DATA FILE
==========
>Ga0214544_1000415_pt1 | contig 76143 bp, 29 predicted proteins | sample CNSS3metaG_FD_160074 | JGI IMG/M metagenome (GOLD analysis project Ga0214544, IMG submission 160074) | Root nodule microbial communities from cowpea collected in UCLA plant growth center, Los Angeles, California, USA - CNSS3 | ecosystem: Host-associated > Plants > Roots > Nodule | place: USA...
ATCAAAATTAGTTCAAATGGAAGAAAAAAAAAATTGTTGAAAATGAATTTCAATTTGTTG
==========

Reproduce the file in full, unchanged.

>Ga0214544_1000415_pt1 | contig 76143 bp, 29 predicted proteins | sample CNSS3metaG_FD_160074 | JGI IMG/M metagenome (GOLD analysis project Ga0214544, IMG submission 160074) | Root nodule microbial communities from cowpea collected in UCLA plant growth center, Los Angeles, California, USA - CNSS3 | ecosystem: Host-associated > Plants > Roots > Nodule | place: USA...
ATCAAAATTAGTTCAAATGGAAGAAAAAAAAAATTGTTGAAAATGAATTTCAATTTGTTG